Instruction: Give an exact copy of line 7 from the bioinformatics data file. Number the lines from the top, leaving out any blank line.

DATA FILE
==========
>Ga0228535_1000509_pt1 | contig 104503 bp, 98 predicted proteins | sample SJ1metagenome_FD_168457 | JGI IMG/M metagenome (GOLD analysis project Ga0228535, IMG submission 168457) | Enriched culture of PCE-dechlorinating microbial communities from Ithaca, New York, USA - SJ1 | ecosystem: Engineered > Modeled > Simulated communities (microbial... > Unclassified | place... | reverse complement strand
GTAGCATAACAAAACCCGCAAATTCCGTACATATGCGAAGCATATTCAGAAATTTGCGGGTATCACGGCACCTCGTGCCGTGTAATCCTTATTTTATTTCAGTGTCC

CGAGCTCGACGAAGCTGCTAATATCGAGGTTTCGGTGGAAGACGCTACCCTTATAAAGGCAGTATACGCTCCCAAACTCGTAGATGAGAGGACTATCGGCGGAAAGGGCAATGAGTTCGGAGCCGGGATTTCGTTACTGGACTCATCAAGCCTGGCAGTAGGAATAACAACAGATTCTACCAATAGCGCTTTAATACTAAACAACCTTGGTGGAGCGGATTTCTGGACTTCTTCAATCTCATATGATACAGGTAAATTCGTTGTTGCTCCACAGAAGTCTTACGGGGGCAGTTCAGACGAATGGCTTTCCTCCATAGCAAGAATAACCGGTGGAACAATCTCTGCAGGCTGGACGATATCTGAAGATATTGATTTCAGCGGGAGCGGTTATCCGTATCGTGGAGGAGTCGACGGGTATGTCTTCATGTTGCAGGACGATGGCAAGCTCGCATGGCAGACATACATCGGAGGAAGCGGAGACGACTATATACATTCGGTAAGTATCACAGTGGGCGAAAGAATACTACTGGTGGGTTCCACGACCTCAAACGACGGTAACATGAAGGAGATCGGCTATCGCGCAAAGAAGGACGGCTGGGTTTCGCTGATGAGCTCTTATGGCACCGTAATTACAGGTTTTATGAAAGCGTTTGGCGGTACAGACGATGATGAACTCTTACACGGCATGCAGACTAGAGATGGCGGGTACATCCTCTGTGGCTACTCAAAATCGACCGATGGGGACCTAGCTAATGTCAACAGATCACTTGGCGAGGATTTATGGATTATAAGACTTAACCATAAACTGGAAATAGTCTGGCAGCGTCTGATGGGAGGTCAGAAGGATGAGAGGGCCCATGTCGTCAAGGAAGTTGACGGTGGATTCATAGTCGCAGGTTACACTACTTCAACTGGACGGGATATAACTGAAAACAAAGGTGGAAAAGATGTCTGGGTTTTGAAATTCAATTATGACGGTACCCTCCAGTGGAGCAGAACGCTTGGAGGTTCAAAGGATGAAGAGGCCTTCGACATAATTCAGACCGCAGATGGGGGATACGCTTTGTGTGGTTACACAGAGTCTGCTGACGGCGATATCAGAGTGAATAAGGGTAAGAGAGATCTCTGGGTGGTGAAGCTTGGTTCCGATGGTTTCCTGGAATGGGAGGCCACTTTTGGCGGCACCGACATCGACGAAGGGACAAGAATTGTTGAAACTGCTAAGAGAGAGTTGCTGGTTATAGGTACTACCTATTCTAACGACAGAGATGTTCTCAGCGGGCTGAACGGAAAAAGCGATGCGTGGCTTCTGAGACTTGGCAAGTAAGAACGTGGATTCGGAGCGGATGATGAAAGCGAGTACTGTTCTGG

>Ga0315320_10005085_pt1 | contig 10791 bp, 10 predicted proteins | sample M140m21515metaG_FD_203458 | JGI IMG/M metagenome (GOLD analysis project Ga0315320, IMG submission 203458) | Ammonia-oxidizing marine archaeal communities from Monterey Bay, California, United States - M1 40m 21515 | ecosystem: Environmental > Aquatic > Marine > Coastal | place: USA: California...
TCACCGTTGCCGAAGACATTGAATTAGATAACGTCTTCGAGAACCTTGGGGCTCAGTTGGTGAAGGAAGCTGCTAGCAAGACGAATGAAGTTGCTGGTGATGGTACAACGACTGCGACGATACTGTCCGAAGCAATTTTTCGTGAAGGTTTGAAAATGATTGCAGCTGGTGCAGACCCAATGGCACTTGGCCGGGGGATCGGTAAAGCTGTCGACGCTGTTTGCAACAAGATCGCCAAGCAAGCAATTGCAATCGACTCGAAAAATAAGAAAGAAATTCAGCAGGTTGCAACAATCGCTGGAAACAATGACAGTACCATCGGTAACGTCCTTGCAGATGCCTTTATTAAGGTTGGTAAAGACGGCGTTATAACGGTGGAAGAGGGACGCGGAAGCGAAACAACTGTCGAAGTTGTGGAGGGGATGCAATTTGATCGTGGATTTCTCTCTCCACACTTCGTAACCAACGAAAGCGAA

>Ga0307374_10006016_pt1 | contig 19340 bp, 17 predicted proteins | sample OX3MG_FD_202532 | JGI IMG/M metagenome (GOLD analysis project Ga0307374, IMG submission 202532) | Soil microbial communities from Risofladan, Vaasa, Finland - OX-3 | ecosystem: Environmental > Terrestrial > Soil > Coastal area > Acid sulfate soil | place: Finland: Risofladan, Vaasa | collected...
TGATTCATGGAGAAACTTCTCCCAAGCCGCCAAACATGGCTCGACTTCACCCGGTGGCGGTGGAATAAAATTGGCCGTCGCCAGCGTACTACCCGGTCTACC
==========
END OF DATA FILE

TGATTCATGGAGAAACTTCTCCCAAGCCGCCAAACATGGCTCGACTTCACCCGGTGGCGGTGGAATAAAATTGGCCGTCGCCAGCGTACTACCCGGTCTACC